Back Up Now: In previous versions of iTunes, making a local backup of your device when you were backing up with iCloud was a somewhat hidden feature, but with iTunes 11 the feature is more prominently located: Back up to iCloud all the time, and still initiate a local backup anytime you like with the Back Up Now button in the device’s Summary tab. Local backups restore more quickly than iCloud backups, and can provide an extra safeguard when updating iOS or taking your device in for service.

You can now have the best of both worlds: Back up your device to both iCloud and locally on your computer.

Better App Management: Previously, syncing apps with iTunes was all or nothing: there was a checkbox for Sync Apps, and if you clicked it, you got a scary warning about iTunes erasing all the apps on your iPhone and replacing them with the apps in your iTunes library. With iTunes 11, the Apps tab shows a list of all the apps you own. If one is on your Mac but not your phone, you’ll see an Install button. Click it to install that app, obviously. If the app is on your phone already and you want to take it off, click Remove to mark it for removal, then click Apply at the bottom-right to sync all those changes to your phone.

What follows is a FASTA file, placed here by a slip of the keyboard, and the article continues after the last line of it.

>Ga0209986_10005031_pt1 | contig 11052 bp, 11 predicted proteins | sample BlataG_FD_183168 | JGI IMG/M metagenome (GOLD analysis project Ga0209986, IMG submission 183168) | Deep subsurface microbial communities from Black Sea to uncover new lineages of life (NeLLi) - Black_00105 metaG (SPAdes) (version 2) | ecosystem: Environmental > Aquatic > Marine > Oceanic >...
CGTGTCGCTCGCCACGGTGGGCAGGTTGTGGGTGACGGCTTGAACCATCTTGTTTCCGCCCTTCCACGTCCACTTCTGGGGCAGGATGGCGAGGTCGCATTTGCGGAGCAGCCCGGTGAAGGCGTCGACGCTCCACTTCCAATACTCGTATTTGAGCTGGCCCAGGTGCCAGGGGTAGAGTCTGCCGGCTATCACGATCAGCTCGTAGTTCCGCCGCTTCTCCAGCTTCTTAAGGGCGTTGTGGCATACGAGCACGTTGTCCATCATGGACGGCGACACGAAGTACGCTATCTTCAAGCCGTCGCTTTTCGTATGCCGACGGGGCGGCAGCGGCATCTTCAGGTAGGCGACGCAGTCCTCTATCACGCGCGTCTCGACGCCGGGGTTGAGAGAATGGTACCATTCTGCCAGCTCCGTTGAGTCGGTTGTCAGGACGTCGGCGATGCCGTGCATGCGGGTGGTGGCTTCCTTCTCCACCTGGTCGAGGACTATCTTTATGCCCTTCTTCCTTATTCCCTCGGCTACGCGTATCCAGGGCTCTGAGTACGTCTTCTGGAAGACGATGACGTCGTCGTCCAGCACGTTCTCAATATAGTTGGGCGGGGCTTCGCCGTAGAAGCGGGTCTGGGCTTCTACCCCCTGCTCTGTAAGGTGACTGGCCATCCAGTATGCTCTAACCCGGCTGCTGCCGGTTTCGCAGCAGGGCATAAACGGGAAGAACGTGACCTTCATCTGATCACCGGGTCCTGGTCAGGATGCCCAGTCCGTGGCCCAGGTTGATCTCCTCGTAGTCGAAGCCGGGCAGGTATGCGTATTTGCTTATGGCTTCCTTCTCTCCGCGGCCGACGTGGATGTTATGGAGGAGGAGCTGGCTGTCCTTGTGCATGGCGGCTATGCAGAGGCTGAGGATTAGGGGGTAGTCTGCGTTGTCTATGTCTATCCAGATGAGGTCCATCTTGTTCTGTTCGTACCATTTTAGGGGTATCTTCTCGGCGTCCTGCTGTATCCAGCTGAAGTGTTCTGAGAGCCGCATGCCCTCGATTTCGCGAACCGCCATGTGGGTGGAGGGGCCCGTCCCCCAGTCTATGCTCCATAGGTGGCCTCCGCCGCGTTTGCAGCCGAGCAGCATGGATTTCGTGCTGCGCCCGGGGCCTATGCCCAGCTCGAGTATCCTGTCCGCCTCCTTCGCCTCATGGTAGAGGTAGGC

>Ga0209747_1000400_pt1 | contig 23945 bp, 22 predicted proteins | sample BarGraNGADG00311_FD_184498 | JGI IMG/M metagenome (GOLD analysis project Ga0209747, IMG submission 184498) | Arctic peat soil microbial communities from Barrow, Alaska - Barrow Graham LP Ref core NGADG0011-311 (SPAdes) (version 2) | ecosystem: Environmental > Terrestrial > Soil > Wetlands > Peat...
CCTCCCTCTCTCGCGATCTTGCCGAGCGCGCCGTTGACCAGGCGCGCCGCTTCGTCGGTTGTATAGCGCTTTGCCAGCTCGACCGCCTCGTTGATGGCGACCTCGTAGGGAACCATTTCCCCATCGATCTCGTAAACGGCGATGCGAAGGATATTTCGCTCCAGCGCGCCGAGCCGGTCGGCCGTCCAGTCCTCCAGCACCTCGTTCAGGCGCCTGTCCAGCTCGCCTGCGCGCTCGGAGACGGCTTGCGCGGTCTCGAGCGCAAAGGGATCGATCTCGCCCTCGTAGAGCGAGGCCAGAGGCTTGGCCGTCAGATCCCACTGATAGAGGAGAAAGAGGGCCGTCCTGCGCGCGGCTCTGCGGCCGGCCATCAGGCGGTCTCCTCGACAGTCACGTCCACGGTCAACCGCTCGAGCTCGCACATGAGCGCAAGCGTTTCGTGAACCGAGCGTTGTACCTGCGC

You can also delete apps from your device by clicking the X when you mouse over their icons in the home screen manager.

On This Phone: In old versions of iTunes, you could click the arrow next to your device in the sidebar to get a quick view of all the content on it. If you’re still using the sidebar in iTunes 11, that works the same way. But from the unified interface, you’d first select your device, and then click the last tab, labeled On This Phone. You’ll see a sidebar to the left with Music, Movies, TV Shows, Podcasts, iTunes U, Books, and Tones, and then the content in each category on the right, in sortable columns. As in older versions of iTunes, this is just a list; you can’t actually make any changes here. To do that, click the other tabs below the Now Playing Marquee.